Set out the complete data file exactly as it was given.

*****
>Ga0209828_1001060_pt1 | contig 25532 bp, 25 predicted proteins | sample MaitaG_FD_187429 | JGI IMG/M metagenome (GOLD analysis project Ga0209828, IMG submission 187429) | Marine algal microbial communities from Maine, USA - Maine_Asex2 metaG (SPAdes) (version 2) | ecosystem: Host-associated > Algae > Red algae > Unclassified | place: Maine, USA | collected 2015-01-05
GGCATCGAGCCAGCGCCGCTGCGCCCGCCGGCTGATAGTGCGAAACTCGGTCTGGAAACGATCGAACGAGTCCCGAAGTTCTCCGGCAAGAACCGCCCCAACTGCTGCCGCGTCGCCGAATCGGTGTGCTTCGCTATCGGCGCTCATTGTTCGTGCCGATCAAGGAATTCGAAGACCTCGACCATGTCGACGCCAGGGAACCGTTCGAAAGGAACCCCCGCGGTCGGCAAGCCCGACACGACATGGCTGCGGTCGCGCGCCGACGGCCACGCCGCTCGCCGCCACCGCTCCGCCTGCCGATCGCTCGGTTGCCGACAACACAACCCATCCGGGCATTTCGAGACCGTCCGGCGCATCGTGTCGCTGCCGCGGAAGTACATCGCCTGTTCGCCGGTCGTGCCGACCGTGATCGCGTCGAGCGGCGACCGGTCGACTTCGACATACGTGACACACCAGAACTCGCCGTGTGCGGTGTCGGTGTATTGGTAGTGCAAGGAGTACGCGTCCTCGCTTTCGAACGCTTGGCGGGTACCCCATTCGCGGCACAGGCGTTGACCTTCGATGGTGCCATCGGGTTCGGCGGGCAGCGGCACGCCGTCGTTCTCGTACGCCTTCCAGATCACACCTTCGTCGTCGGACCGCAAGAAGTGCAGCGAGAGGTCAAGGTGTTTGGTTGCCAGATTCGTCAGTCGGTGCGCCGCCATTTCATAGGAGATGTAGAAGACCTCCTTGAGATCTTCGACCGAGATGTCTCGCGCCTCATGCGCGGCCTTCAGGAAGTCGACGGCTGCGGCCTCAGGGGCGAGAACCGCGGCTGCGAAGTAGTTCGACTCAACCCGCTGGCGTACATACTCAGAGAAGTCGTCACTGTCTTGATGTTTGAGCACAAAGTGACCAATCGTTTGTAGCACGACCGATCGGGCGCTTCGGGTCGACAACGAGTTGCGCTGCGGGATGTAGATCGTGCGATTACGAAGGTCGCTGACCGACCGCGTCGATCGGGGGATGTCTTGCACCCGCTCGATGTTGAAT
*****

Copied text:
>Ga0209828_1001060_pt1 | contig 25532 bp, 25 predicted proteins | sample MaitaG_FD_187429 | JGI IMG/M metagenome (GOLD analysis project Ga0209828, IMG submission 187429) | Marine algal microbial communities from Maine, USA - Maine_Asex2 metaG (SPAdes) (version 2) | ecosystem: Host-associated > Algae > Red algae > Unclassified | place: Maine, USA | collected 2015-01-05
GGCATCGAGCCAGCGCCGCTGCGCCCGCCGGCTGATAGTGCGAAACTCGGTCTGGAAACGATCGAACGAGTCCCGAAGTTCTCCGGCAAGAACCGCCCCAACTGCTGCCGCGTCGCCGAATCGGTGTGCTTCGCTATCGGCGCTCATTGTTCGTGCCGATCAAGGAATTCGAAGACCTCGACCATGTCGACGCCAGGGAACCGTTCGAAAGGAACCCCCGCGGTCGGCAAGCCCGACACGACATGGCTGCGGTCGCGCGCCGACGGCCACGCCGCTCGCCGCCACCGCTCCGCCTGCCGATCGCTCGGTTGCCGACAACACAACCCATCCGGGCATTTCGAGACCGTCCGGCGCATCGTGTCGCTGCCGCGGAAGTACATCGCCTGTTCGCCGGTCGTGCCGACCGTGATCGCGTCGAGCGGCGACCGGTCGACTTCGACATACGTGACACACCAGAACTCGCCGTGTGCGGTGTCGGTGTATTGGTAGTGCAAGGAGTACGCGTCCTCGCTTTCGAACGCTTGGCGGGTACCCCATTCGCGGCACAGGCGTTGACCTTCGATGGTGCCATCGGGTTCGGCGGGCAGCGGCACGCCGTCGTTCTCGTACGCCTTCCAGATCACACCTTCGTCGTCGGACCGCAAGAAGTGCAGCGAGAGGTCAAGGTGTTTGGTTGCCAGATTCGTCAGTCGGTGCGCCGCCATTTCATAGGAGATGTAGAAGACCTCCTTGAGATCTTCGACCGAGATGTCTCGCGCCTCATGCGCGGCCTTCAGGAAGTCGACGGCTGCGGCCTCAGGGGCGAGAACCGCGGCTGCGAAGTAGTTCGACTCAACCCGCTGGCGTACATACTCAGAGAAGTCGTCACTGTCTTGATGTTTGAGCACAAAGTGACCAATCGTTTGTAGCACGACCGATCGGGCGCTTCGGGTCGACAACGAGTTGCGCTGCGGGATGTAGATCGTGCGATTACGAAGGTCGCTGACCGACCGCGTCGATCGGGGGATGTCTTGCACCCGCTCGATGTTGAAT